Can aging stars like Matsui still help?
Godzilla has a new home, but an old routine. On Tuesday night at Tropicana Field, Hideki Matsui pounded a 401-foot, two-run home run for the Rays, marking the third time he's gone yard in his debut as a member of the home team. Back on April 8, 2003, Matsui hit a grand slam in his first game at Yankee Stadium, and on April 5, 2010, he hit a two-run homer in his first home game with the Angels. His only homer-less home debut came last year as a member of the A's; he didn't hit one out at the Coliseum until May 2, the slacker.
The late date of this debut homer this year comes because Matsui didn't even sign with the Rays until April 30, having gone the entire winter without finding a free agent offer to his liking. In that, the 37-year-old slugger was not alone. Thirty-seven-year-old Vlad Guerrero and 38-year-old Johnny Damon went unsigned as well, part of a larger trend in which aging DH/outfielder types have found it increasingly hard to land jobs — particularly coming off subpar seasons, as all three had — and when they have, it's been for peanuts. Matsui will make just $900,000 this year. Guerrero, who signed with the Blue Jays on May 10, did so for $1.3 million. Damon, who signed with the Indians on April 17, will make just $1.25 million in base salary and potentially another $1.4 million in incentives. Then there's Manny Ramirez, who signed a $500,000 deal with Oakland on February 20. Ramirez turned 40 on Wednesday, the same day he was eligible to return to the majors from his second suspension for testing positive for a banned substance, though he hasn't been called up yet.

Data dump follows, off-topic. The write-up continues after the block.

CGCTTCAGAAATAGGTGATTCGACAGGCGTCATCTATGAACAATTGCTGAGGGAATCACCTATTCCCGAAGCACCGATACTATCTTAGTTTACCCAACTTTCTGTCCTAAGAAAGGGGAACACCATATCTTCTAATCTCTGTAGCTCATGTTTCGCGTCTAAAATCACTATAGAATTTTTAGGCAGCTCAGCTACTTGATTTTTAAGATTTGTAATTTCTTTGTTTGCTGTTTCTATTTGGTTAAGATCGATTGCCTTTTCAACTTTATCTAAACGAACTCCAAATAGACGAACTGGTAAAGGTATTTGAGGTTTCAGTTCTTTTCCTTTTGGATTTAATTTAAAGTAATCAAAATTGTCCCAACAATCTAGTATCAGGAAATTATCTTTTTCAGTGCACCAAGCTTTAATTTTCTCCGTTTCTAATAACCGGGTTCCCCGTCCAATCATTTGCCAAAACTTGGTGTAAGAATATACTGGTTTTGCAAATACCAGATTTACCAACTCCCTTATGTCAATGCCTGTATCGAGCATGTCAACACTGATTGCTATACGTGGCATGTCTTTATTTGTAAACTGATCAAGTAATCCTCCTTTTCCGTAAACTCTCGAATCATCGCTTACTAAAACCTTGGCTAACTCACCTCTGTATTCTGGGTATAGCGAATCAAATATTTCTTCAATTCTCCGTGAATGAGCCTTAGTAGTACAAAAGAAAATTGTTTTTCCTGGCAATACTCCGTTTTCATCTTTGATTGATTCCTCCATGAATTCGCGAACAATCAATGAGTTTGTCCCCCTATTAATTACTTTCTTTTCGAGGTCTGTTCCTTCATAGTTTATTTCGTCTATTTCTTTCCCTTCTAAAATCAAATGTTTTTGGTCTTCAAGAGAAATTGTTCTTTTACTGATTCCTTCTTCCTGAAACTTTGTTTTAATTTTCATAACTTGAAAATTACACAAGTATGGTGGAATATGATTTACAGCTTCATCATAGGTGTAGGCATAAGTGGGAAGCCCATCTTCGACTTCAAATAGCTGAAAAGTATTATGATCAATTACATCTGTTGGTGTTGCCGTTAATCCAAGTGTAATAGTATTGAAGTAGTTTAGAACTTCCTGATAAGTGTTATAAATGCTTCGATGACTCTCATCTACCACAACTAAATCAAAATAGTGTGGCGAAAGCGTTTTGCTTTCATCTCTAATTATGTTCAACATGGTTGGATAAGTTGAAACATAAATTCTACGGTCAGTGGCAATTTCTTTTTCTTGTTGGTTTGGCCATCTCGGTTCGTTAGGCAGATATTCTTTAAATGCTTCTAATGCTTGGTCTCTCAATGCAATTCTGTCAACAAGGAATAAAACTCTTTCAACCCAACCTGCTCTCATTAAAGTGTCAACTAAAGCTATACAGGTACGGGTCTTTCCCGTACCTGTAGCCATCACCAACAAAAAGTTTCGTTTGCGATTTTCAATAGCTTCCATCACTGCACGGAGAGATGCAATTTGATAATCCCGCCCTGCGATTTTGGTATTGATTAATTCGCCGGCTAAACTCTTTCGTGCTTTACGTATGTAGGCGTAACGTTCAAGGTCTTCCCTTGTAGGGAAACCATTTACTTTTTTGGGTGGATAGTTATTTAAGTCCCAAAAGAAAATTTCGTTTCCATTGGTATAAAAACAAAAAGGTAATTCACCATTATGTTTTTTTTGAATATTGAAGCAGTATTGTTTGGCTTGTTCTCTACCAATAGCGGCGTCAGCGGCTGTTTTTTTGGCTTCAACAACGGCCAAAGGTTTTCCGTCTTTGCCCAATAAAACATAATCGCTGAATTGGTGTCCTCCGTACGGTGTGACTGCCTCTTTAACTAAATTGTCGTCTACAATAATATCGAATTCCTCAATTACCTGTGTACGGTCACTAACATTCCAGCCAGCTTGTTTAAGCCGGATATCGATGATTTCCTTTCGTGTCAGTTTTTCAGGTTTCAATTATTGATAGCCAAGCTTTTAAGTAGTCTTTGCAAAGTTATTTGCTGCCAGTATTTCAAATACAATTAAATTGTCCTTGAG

That quartet has accumulated 25 All-Star appearances and 1,410 homers over their combined 63 years (this season included) in the majors. The question is whether they have anything to offer their new clubs.
Baseball Prospectus' sophisticated PECOTA projection system — which takes into account age, height, weight, position, and recent level of production in several categories to find the closest comparisons — believes they can, to varying degrees:
That last column is True Average, a BP stat that expresses runs per plate appearance on a batting average scale, adjusting for park and league scoring environment. A .300 TAv is excellent, .260 is league average, and .230 is generally around replacement level, though that varies by position. Last year, AL designated hitters hit for a .276 True Average, while major league leftfielders were at .263, the lowest mark since at least 1949 (that particular methodology requires play-by-play statistics, which at the moment only go back to 1950). In other words, the system thinks these graying vets should be able to hold their own if given the chance, though it doesn't account for the fact that save for Ramirez, all of them missed spring training. What follows is a quick look at the situations of each member of that quartet, listed in reverse order of when they signed: